Corals growing in high-latitude reefs in Western Australia can regulate their internal chemistry to promote growth under cooler temperatures, according to new research at the ARC Centre of Excellence for Coral Reef Studies at The University of Western Australia.
The study, published today in Proceedings of the Royal Society B, suggests that ocean warming may not necessarily promote faster rates of calcification in reefs where temperatures are currently cooler (lower than 18C).
Third-grader Jessica was quiet in group discussions and did not see herself as a strong science student. But after an eight-week unit in school where she was able to read, write about, collect data on and even draw and photograph ladybugs for a project, she began to see herself as scientist in her own right - explaining the life stages and lifestyles of ladybugs to grownups with conviction.
Jessica became a citizen scientist.
DURHAM, N.C. -- When the malaria-causing Plasmodium parasite first slips into the human bloodstream, injected by the bite of an infected mosquito, it does not immediately target red blood cells.
Instead, it seeks refuge inside the liver and rapidly reproduces, copying itself as many as 30,000 times in the span of 48 hours.
After building strength in numbers, the parasite leaves the liver and escapes into the blood stream, invading red blood cells and triggering the devastating disease.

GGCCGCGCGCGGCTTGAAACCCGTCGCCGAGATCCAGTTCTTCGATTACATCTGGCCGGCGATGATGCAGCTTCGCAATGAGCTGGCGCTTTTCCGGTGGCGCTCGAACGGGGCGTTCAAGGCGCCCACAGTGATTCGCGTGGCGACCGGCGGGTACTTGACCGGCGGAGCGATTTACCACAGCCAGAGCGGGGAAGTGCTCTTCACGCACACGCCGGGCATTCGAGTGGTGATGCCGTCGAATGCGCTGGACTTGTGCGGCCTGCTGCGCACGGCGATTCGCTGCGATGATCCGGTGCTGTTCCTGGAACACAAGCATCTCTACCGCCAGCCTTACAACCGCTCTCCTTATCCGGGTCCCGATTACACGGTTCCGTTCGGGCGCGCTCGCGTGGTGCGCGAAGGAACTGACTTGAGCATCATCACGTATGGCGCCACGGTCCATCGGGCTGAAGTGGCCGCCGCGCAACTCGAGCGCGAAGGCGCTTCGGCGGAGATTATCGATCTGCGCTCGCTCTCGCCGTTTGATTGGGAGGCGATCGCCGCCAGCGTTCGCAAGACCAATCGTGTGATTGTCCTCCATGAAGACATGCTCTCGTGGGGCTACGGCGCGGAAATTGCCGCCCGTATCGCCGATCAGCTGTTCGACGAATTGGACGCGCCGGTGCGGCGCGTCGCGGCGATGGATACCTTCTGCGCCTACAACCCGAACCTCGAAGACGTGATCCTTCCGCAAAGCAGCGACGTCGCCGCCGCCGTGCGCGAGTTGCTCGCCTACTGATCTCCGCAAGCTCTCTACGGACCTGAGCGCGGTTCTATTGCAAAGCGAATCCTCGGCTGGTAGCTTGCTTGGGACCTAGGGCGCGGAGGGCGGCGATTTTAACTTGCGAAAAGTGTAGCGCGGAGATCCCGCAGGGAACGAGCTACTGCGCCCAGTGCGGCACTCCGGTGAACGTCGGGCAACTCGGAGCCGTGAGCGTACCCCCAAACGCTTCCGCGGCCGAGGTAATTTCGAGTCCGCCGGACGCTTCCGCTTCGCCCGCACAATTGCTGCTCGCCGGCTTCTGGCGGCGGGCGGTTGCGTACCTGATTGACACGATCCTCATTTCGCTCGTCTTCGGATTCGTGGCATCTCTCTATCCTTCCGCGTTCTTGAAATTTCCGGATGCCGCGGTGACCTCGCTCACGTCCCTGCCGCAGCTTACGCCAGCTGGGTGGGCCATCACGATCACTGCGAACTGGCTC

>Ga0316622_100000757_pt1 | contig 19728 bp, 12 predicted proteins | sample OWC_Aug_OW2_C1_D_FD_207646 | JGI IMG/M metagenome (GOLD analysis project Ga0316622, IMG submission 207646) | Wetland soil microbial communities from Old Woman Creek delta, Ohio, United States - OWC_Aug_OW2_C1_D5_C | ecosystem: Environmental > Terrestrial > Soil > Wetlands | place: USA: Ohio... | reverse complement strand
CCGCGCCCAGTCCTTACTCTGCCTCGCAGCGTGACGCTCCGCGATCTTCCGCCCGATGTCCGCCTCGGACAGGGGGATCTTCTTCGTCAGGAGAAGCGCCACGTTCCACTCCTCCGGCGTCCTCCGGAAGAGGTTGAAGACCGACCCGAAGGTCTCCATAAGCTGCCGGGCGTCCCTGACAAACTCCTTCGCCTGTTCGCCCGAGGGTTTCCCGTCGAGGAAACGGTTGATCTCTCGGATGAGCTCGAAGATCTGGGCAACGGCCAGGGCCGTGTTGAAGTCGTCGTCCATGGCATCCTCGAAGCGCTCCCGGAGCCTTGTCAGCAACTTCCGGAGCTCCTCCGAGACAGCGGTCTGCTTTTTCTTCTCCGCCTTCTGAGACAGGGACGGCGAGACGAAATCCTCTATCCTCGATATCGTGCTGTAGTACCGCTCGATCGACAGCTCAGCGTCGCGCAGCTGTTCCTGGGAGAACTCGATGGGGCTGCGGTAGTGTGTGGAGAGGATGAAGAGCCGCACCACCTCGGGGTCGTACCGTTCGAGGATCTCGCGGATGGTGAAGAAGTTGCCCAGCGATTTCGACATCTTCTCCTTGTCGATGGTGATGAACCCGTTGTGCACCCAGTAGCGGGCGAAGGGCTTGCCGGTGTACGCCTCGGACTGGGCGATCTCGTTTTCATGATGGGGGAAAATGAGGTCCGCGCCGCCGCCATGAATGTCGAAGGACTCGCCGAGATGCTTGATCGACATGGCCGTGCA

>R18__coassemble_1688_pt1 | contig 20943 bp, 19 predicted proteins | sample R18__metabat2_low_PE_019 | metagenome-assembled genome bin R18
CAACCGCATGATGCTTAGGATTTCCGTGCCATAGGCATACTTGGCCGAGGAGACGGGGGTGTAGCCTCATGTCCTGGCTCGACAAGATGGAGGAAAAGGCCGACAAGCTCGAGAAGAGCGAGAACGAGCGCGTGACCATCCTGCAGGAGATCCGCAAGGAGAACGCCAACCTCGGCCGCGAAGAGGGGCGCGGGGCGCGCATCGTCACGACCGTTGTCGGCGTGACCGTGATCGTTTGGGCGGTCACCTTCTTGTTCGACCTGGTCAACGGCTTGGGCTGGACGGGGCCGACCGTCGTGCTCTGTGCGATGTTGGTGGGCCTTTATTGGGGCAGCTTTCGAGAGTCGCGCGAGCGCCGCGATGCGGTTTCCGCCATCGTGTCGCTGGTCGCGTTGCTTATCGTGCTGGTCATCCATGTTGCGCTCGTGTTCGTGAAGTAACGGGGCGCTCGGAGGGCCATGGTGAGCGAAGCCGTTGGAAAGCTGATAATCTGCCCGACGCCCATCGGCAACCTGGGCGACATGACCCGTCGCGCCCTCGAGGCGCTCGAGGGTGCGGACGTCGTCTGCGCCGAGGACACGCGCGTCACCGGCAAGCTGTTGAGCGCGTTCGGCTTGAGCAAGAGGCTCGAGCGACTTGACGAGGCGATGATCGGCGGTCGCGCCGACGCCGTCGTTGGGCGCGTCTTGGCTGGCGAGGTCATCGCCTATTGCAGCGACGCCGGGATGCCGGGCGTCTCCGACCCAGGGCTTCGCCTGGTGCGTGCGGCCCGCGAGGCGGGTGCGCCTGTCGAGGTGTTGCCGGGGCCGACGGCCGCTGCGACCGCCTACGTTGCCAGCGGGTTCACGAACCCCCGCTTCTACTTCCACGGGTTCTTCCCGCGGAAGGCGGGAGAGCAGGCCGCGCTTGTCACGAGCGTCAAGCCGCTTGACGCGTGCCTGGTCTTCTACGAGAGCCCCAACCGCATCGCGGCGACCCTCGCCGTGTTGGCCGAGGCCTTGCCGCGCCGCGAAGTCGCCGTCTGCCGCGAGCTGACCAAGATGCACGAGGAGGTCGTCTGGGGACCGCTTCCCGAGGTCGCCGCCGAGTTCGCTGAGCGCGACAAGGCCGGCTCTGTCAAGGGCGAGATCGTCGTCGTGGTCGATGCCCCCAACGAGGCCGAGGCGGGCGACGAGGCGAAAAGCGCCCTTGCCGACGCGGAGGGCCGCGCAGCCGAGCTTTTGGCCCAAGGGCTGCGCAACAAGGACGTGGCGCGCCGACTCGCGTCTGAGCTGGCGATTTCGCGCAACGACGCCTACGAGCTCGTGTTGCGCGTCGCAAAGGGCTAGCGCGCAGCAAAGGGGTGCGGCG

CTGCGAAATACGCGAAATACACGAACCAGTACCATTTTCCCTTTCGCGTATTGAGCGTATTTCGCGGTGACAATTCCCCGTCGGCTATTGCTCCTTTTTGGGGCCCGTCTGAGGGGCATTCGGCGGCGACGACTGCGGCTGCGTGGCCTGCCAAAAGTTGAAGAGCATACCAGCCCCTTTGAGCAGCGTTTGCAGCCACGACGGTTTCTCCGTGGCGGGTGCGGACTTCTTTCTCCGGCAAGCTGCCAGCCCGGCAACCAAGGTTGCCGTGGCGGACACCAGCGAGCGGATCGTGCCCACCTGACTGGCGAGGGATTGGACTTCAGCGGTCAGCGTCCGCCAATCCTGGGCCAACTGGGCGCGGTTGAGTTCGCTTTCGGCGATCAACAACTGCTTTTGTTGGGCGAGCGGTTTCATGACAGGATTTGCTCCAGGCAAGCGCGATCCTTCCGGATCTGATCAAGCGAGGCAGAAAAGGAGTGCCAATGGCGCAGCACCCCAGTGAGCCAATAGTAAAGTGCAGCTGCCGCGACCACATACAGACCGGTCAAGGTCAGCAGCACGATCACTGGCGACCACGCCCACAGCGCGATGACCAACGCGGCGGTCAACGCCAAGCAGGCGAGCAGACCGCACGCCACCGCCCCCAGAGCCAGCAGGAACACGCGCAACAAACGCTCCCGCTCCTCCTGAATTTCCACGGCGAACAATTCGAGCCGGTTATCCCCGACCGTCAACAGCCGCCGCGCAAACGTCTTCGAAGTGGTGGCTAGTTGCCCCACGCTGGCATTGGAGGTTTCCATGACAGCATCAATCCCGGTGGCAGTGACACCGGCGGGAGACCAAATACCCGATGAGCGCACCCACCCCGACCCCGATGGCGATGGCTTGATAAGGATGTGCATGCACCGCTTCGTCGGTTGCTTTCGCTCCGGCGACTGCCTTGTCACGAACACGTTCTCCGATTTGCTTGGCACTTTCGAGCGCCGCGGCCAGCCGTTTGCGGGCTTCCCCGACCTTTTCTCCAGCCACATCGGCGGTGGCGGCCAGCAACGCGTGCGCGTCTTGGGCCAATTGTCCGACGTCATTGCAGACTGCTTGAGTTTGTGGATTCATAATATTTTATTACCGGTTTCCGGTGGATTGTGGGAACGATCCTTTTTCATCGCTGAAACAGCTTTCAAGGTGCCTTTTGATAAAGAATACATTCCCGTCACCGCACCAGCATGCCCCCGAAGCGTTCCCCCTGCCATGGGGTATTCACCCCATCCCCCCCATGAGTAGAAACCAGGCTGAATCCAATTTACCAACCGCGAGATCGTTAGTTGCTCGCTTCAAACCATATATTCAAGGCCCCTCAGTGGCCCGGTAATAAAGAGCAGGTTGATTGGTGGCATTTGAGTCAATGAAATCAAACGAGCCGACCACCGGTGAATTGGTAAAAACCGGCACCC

Among organ transplant patients, those receiving new lungs face a higher rate of organ failure and death compared with people undergoing heart, kidney and liver transplants. One of the culprits is inflammation that damages the newly transplanted lung.
Each time a blood vessel splits into smaller vessels, red blood cells (RBCs) are presented with the same decision: Take the left capillary or the right. While one might think RBCs would divide evenly at every fork in the road, it is known that at some junctures, RBCs seem to prefer one vessel over the other. One new computer model looks to determine why RBCs behave this way, untangling one of the biggest mysteries in our vascular system
The study entitled 'Seagrass meadows support global fisheries production' published in Conservation Letters, provides evidence that a fifth of the world's biggest fisheries, such as Atlantic Cod and Walleye Pollock are reliant on healthy seagrass meadows. The study also demonstrates the prevalence of seagrass associated fishing globally.
Research published in the journal Clinical Science suggests that an immune signalling protein called interleukin (IL)-26 is increased among chronic smokers with lung disease and this involvement reveals disease mechanisms of interest for developing more effective therapy for these hard-to-treat patients.
New research has shown that older people with very low heart disease risks also have very little frailty, raising the possibility that frailty could be prevented.
The largest study of its kind, led by the University of Exeter, found that even small reductions in risk factors helped to reduce frailty, as well as dementia, chronic pain, and other disabling conditions of old age.
Participating in exercise 4-5 days per week is necessary to keep your heart young, according to new research published in The Journal of Physiology. These findings could be an important step to develop exercise strategies to slow down such ageing.
Everyday products carry environmental chemicals that may be making us fat by interfering with our hormones, according to research presented in Barcelona at the European Society of Endocrinology annual meeting, ECE 2018. Following recommendations on how to avoid these chemicals could help minimise exposure and potentially reduce the risk of obesity and its complications.